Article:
“Specifically, the minister has announced that any financial institution will be able to provide personal financial advice to consumers, using people who are not financial advisers – yet who would be called ‘qualified advisers’,” she said, noting the lack of specific detail over qualification level.
“Thus, the proposed term is self-contradictory and extremely likely to confuse consumers.”
Attending the ceremony, practising adviser and FAAA director Katherine Hayes asked the minister whether “qualified” advisers would be subject to the ASIC adviser levy. In response, the minister joked he had been wondering “how long it would be before he was asked that”, but declined to answer, saying he wanted to legislate the QAR package before turning to that issue.
Nudge and wink
The government intends for the institutional advice model to be neutral but doesn’t expect every part of the sector to respond the same way. For super funds, charging members for retirement income advice from their superannuation will satisfy the sole purpose test.
Additionally, there will be specific permission created within the general advice framework to allow funds to prompt or nudge members to help encourage them think about their financial situation and potentially seek advice. Multiple sources suggested this carve-out from the general advice laws may also anger some within the profession.
The announcement pointed to certain life stages like a pre-retiree at 55 who needs a strategy re-adjustment or a person a preservation age who would be better off switching to the tax-free pension phase – an issue that affects half of APRA-members.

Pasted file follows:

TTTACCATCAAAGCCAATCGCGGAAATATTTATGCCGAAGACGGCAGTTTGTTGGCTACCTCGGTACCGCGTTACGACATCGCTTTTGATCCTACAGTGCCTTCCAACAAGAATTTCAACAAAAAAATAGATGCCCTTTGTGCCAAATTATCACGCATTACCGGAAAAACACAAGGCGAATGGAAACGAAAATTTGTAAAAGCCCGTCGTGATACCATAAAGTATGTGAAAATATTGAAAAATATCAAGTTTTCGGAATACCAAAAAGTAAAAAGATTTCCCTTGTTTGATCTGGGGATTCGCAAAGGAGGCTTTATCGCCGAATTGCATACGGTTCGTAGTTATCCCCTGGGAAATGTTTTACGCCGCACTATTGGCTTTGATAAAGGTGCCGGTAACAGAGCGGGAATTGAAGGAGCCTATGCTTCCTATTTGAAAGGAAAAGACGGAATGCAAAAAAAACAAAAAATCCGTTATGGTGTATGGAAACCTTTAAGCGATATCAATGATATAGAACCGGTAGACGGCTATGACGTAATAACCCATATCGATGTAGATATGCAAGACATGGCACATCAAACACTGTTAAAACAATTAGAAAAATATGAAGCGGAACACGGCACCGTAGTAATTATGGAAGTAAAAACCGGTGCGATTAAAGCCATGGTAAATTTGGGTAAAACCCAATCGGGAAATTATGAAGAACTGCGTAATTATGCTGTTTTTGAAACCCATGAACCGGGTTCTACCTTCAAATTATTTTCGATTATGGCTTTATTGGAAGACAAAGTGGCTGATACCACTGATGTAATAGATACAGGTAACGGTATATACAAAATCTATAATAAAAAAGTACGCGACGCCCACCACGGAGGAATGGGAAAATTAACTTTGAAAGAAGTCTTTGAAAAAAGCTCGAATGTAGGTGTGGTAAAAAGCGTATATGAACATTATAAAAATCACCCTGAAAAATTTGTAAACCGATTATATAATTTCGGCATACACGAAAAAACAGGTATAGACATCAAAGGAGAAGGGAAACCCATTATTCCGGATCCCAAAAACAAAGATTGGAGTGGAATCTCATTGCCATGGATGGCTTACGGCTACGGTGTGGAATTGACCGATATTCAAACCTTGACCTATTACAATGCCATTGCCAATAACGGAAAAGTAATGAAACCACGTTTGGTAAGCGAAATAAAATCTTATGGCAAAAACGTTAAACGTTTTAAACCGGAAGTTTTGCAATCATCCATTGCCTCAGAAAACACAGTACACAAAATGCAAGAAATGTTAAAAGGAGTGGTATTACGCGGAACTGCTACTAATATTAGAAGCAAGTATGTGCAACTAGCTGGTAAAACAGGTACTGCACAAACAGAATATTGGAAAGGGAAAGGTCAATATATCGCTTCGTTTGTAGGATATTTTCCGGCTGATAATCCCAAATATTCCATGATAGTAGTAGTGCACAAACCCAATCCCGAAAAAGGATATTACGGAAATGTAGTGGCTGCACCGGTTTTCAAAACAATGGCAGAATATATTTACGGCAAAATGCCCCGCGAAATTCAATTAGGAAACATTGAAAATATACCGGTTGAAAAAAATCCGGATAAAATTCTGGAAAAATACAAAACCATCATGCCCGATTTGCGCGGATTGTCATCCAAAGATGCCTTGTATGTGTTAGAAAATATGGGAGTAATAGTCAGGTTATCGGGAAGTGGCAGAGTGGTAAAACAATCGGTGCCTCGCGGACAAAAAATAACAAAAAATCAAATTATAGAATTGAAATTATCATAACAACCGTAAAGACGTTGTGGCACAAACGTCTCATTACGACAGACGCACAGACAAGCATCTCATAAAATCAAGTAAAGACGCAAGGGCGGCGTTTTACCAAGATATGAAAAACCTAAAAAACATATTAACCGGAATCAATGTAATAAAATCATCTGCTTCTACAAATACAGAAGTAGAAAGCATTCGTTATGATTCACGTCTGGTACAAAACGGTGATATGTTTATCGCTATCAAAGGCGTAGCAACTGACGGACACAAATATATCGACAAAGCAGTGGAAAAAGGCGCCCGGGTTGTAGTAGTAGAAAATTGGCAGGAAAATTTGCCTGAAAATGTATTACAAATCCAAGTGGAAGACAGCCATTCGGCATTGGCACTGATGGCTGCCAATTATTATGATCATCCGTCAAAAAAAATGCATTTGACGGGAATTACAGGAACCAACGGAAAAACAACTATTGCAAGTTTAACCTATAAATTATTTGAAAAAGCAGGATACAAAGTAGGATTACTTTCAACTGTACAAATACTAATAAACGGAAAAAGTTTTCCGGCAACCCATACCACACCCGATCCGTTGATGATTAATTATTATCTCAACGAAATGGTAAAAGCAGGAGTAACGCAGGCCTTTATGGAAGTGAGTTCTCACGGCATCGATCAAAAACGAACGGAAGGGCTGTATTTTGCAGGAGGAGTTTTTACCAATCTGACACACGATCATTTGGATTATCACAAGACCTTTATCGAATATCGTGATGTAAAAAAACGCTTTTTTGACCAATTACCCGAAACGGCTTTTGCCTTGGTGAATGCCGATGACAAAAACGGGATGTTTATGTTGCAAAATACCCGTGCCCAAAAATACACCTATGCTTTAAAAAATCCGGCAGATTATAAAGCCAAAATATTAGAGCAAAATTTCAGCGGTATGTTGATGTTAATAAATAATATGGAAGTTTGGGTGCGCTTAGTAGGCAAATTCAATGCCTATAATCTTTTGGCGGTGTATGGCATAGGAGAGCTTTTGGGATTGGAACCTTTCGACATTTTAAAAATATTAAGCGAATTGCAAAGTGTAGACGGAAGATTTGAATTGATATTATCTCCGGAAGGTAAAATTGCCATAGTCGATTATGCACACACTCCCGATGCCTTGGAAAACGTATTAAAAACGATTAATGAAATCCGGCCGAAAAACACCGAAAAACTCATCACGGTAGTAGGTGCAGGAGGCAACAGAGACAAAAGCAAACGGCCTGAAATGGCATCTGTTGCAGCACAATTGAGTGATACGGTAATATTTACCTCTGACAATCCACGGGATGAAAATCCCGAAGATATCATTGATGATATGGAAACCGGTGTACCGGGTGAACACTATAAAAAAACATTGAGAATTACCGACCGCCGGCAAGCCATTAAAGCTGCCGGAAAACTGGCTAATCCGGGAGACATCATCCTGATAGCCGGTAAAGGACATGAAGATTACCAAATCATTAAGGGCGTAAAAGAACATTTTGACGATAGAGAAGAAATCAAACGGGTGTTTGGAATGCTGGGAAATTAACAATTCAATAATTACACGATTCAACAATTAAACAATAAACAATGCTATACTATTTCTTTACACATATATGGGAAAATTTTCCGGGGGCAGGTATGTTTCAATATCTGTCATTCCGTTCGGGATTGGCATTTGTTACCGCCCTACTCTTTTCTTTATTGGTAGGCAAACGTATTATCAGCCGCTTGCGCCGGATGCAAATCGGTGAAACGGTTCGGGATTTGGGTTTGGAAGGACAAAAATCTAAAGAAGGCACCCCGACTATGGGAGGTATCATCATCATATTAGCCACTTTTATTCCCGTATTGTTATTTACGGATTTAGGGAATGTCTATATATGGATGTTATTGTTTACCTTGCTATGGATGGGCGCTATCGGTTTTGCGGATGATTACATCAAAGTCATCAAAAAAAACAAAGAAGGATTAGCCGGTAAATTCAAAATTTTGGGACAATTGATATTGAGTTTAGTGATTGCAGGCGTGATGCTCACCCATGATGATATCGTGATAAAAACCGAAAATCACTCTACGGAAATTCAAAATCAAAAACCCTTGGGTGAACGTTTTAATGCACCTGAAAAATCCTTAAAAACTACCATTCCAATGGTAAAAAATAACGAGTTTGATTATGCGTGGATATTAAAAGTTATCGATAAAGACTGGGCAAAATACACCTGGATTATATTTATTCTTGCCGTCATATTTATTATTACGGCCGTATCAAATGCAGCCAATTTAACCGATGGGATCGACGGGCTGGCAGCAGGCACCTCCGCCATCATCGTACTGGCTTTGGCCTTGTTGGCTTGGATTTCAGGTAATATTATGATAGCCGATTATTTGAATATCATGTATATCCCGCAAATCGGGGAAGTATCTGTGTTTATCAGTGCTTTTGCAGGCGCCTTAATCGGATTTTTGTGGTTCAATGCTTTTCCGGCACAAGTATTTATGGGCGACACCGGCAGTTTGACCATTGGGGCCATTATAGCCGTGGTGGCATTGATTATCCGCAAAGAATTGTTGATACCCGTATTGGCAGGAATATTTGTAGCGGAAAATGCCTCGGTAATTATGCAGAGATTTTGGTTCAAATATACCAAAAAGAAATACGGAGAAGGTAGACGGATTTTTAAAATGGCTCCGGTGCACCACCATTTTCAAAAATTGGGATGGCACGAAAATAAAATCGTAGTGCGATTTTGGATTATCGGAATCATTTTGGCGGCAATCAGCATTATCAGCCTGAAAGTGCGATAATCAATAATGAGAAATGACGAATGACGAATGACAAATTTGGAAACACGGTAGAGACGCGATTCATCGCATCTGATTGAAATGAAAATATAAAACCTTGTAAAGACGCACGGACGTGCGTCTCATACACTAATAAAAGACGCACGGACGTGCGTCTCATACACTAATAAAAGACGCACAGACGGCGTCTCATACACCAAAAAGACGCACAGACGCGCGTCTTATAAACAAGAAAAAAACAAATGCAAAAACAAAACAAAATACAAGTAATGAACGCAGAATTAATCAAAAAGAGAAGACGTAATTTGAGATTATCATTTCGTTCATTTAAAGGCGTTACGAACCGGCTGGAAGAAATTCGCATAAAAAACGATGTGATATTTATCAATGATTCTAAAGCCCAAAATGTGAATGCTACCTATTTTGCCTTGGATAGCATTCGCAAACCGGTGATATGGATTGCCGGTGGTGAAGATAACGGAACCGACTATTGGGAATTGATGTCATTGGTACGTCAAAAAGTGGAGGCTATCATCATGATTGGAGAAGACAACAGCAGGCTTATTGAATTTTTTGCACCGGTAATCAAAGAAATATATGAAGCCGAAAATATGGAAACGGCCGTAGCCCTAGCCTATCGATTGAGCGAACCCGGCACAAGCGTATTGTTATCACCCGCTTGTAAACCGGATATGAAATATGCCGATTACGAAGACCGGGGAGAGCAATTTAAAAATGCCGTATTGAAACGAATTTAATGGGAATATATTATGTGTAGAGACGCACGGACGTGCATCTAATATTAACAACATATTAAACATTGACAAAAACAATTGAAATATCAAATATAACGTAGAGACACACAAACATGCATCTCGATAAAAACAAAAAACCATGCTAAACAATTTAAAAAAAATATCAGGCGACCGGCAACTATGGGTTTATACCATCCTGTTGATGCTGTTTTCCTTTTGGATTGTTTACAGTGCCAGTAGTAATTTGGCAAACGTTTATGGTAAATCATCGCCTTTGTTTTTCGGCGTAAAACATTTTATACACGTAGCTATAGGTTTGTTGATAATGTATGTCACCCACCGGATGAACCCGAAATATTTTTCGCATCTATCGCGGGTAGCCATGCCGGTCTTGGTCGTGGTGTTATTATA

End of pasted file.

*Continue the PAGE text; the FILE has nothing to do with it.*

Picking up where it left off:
Jones said these changes will help with other initiatives to improve member retirement incomes (under the Retirement Income Covenant) and member engagement, which has been an area of concern flagged by the minister this year.
RIP safe harbour
Following on from draft legislation issued last month, Jones also clarified the remaining parts of the government’s plan to ease red tape burdens on professional advisers.
The safe harbour steps will be removed from the BID, while SOAs will be replaced with an “advice record” that “provide clients with helpful information in plain English”.
In record will be required to be “clear, concise and effective” and “actually help the client make an informed decision about the advice they have received”.
It will be required to cover the subject matter, product recommendations and strategies, the reasons for the advice, the cost of the advice to client, and the benefits received by the adviser.
Advice will only be required to cover a minimum of “one or a few topics” if it meets client needs and objectives, and can based on relevant information without the need to complete a full fact find.
It is understood the government will opt to produce draft legislation, with an opportunity for stakeholders to then respond, rather than hold another pre-drafting round of consultation. Jones said he hoped to legislate the plan during the 2024 calendar year, but managed expectations that there may be delays.
“There’s a busy legislative agenda [ahead for the government],” he said. “And nowhere busier than in the Treasury portfolio.”